Capital untied from fixed assets, liudong capital in Chinese, is called liquid because it flows. But unlike water, it seeks to flow to higher places, in search of higher appreciation and interest yields.
In January 2008, US$30 billion in "hot money" was added to China’s foreign exchange reserves via unspecified channels. The inflows were equal to increases booked for net export and FDI inflows. Also flowing in was a kind of "warm money" that crossed the border through trade invoicing fraud, captured in the net export figures, but not representing actual exports.
Hot money converted from US dollars to renminbi profited from steady renminbi appreciation against the US dollar and steep gains in investment asset classes, including A-shares and prime real estate.
With the global crisis and domestic policy actions, the source of these attractive gains vanished: the A-share market is down about 70% from its October 2007 peak and high-end property prices began to slide in the second half of 2008. Beijing’s concerted effort to cool the economy gained traction just as the icy winds of declining demand in North America and Europe blasted through China’s export sector.
The renminbi changed direction in July, peaked in September, then sank into its current narrow trading band. Hot money flows reversed.
Size and scope
Understanding the size, impact and response to these flows is key to assessing China’s ability to recover from the current slump and the shape any recovery may take.
In midsummer, published estimates of total potential hot money outflows ranged from US$600 billion to US$1.7 trillion. These were based on historic estimates of inflows plus appreciation. Some of the same analysts now put fourth quarter outflows at US$60 billion-US$100 billion.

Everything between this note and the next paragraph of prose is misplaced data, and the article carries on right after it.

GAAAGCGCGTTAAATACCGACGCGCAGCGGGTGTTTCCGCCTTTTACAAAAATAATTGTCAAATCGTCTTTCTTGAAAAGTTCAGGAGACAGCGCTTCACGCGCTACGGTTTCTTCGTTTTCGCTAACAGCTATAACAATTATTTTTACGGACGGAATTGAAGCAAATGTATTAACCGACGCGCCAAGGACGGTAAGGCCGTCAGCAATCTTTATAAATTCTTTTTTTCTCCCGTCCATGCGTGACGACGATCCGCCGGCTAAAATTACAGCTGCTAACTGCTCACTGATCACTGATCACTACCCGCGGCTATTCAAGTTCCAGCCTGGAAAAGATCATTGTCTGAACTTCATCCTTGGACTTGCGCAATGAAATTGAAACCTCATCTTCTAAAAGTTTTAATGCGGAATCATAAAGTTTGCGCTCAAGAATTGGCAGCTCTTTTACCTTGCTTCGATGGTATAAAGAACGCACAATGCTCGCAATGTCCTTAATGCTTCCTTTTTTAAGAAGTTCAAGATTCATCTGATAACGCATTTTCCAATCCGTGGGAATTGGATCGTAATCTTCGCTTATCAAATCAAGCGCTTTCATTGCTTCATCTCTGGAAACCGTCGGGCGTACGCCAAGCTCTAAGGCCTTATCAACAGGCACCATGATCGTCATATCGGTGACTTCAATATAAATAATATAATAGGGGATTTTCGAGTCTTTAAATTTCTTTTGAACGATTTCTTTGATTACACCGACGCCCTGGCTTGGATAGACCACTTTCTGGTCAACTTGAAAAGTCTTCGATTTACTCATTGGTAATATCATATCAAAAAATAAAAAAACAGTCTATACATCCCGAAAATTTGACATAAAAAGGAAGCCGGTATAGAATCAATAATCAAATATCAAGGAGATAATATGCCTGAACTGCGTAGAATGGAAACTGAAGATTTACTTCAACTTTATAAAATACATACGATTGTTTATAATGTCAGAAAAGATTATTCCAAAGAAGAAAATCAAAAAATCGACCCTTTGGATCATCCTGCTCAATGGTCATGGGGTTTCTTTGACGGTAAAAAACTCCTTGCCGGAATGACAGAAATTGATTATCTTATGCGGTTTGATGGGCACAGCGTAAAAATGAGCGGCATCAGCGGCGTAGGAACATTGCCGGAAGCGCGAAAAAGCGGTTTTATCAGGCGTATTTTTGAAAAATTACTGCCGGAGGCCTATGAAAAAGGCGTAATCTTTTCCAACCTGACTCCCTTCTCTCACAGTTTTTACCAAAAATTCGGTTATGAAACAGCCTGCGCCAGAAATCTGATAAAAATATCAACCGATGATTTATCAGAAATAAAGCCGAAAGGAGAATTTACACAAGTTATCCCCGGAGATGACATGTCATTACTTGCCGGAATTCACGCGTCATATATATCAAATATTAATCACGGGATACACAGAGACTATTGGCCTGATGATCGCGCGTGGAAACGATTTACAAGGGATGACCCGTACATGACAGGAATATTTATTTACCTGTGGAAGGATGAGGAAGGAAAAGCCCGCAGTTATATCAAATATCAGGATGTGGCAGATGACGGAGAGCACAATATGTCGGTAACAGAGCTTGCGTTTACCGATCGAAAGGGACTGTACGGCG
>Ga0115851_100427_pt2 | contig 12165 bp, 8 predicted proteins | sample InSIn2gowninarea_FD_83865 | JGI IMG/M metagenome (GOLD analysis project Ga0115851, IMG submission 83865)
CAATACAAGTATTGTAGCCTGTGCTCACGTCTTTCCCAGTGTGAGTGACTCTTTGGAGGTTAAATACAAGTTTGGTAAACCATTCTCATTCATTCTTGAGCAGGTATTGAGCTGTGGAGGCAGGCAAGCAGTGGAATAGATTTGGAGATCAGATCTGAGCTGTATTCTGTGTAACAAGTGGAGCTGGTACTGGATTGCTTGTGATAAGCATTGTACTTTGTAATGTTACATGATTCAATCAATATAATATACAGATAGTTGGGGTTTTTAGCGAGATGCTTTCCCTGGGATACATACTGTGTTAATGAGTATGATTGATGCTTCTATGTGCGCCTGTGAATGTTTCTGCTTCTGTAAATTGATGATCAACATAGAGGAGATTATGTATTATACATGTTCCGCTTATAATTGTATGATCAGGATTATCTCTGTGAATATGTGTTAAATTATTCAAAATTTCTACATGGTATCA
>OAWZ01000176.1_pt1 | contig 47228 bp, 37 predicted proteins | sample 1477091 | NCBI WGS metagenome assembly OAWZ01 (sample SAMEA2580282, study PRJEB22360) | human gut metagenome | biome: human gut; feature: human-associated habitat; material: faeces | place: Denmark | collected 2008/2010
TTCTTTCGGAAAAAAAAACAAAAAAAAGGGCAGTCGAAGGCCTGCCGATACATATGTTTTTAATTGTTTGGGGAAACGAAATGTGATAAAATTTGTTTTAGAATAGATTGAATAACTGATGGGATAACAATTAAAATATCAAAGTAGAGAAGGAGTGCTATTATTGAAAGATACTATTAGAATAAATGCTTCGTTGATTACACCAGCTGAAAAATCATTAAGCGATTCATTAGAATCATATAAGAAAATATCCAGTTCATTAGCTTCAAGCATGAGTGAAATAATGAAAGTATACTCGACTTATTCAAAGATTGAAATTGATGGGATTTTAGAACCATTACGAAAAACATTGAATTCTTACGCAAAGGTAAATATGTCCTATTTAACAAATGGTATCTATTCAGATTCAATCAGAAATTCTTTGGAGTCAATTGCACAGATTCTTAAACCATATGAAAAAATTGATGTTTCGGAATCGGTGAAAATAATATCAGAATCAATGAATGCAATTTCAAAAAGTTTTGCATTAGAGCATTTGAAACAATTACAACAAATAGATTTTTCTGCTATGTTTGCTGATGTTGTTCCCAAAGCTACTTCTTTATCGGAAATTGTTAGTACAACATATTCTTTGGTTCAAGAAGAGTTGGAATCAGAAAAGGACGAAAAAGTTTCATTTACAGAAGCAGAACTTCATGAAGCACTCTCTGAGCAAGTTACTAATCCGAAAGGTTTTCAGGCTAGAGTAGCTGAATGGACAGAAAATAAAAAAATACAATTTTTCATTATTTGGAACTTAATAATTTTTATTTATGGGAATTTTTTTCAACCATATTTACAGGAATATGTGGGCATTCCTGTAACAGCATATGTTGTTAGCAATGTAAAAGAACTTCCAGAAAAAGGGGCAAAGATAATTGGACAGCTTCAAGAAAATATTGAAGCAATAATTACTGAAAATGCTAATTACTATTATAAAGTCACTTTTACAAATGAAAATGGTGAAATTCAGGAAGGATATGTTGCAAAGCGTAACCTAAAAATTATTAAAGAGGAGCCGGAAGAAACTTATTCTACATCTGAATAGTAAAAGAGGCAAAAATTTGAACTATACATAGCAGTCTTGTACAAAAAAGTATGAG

Evidence of outflows remains indirect, a calculation of otherwise unexplained gaps in the foreign exchange account. But more and more reports argue that outflows are growing and will do so at least until the second half of 2009.
If correct, the US$100 billion estimate represents about 17% of the total value of China’s US$586 billion main stimulus package, and nearly 28% of stimulus capital that Beijing said must come from outside its own coffers.
Putting outflows in the context of the stimulus plan is highly relevant to seeing their dimensions and impact.
First, the outflows are both a response to declining property values and increasingly a source of strong downward pressure. Residential construction is the top priority for stimulus, so accelerating outflows will exacerbate the problem just as the government prepares to pump in more money. It also aggravates a contradiction already inherent in the stimulus program, whether to shore up the value of prime investment-grade real estate or focus government resources on affordable housing.
Secondly, the many stimulus projects announced will force a redirection of available domestic capital for other needs during a cycle of liquidity decline. It makes sense to direct resources to construction, thereby driving employment, steel, cement, transport and other flagging state-owned sectors. But where will the capital come from to grow China’s robust small- and medium-sized enterprise (SME) sector? These players need capital for growth in high-value markets. If they are deprived of funding then near-term stability could come at the expense of long-term reform of the new economy.
Open the door
If there is a happy answer to this quandary it is that regulators can enable the next great step in China’s opening, and facilitate productive cross-border investment.
Billions are accumulating right outside China’s doors, with frustrated fund managers watching funds grow and deals decline. Much of this money is looking for targets in education, retail, financial services, technology, entertainment and other high employment, wealth creating sectors.
Facilitation means simplifying approvals, currency conversion and cross-border capital account procedures. This is China’s moment to begin these steps, to protect its own recovery interests.
Many forward-looking economists and bankers in China see this and have argued for urgent reform of cross-border investment practices. But when and if top leaders will open the door to more foreign capital, especially from financial investors, remains to be seen. So far, it has been a rather quiet topic as the crisis unfolds.